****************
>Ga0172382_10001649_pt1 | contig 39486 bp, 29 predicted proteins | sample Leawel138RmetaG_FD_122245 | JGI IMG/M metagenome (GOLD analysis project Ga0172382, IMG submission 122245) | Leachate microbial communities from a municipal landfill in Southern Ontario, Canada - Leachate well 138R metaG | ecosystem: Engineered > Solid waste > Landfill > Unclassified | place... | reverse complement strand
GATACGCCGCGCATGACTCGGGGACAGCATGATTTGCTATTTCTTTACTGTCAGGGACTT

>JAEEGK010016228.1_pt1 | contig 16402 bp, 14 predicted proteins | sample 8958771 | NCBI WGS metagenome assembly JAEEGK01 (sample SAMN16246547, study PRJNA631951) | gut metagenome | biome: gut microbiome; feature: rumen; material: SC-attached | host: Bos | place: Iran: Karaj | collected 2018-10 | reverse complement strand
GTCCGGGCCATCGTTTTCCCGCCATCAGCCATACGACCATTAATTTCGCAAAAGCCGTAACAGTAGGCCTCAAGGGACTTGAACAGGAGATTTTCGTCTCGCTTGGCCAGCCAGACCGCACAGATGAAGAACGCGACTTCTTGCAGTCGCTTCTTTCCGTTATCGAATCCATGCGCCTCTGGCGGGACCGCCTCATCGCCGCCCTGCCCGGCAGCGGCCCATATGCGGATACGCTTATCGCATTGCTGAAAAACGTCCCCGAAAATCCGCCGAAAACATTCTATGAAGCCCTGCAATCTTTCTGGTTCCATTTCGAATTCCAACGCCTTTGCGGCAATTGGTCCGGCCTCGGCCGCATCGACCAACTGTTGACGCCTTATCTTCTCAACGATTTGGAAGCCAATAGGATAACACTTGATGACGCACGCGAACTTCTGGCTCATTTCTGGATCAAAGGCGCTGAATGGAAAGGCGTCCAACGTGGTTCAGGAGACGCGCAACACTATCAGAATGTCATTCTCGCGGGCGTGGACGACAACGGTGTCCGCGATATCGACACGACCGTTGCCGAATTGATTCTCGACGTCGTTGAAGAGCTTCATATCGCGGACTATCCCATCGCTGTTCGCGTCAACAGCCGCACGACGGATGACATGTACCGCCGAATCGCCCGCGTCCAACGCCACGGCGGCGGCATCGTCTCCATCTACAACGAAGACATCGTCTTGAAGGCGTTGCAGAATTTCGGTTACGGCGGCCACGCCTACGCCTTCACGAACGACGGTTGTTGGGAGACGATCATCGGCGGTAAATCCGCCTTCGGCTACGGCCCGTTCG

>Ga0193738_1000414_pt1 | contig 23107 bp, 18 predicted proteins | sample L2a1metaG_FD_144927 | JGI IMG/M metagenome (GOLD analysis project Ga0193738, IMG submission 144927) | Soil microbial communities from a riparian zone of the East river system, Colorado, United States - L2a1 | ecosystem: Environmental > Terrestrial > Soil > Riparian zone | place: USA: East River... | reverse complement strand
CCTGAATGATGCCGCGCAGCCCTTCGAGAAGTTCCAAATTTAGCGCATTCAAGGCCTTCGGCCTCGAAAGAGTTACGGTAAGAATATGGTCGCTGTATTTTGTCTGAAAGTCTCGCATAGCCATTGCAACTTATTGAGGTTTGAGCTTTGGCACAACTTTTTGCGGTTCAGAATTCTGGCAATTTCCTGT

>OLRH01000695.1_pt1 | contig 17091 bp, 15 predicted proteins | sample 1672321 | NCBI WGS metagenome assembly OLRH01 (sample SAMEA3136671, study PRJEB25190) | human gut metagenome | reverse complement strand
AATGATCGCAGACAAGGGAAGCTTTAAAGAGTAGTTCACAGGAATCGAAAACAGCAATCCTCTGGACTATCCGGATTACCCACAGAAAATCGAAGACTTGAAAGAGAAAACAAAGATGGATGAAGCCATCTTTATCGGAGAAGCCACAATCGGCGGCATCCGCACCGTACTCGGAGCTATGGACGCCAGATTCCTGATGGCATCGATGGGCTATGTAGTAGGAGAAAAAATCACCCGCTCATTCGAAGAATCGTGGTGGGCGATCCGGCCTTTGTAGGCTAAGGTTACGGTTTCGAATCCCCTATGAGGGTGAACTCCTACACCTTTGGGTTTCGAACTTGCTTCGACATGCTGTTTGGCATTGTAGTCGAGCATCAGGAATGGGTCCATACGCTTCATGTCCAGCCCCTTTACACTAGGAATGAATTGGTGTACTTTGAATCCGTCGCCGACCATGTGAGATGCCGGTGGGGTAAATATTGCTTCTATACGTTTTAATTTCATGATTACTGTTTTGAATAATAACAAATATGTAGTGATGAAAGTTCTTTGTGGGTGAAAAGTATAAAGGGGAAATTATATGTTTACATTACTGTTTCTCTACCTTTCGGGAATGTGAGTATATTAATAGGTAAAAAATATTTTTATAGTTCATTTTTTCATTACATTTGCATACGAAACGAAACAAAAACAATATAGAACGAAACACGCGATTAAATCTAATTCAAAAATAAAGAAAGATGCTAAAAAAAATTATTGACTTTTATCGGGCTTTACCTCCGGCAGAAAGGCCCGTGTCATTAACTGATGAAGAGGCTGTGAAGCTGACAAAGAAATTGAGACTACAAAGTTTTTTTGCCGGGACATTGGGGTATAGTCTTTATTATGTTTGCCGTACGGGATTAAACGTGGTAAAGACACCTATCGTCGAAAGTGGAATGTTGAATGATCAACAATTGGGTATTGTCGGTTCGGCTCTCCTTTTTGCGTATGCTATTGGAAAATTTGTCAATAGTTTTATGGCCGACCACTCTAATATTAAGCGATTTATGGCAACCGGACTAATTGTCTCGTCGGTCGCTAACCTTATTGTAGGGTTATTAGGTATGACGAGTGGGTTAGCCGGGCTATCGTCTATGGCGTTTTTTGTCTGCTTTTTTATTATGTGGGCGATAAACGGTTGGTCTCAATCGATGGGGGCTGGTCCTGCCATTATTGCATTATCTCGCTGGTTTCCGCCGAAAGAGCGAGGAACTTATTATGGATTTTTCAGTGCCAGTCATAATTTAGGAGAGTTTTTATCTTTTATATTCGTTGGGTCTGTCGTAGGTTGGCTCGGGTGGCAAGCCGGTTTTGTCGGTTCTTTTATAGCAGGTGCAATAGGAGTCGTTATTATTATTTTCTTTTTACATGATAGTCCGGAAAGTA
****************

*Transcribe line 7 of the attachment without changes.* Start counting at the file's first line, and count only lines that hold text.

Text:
>OLRH01000695.1_pt1 | contig 17091 bp, 15 predicted proteins | sample 1672321 | NCBI WGS metagenome assembly OLRH01 (sample SAMEA3136671, study PRJEB25190) | human gut metagenome | reverse complement strand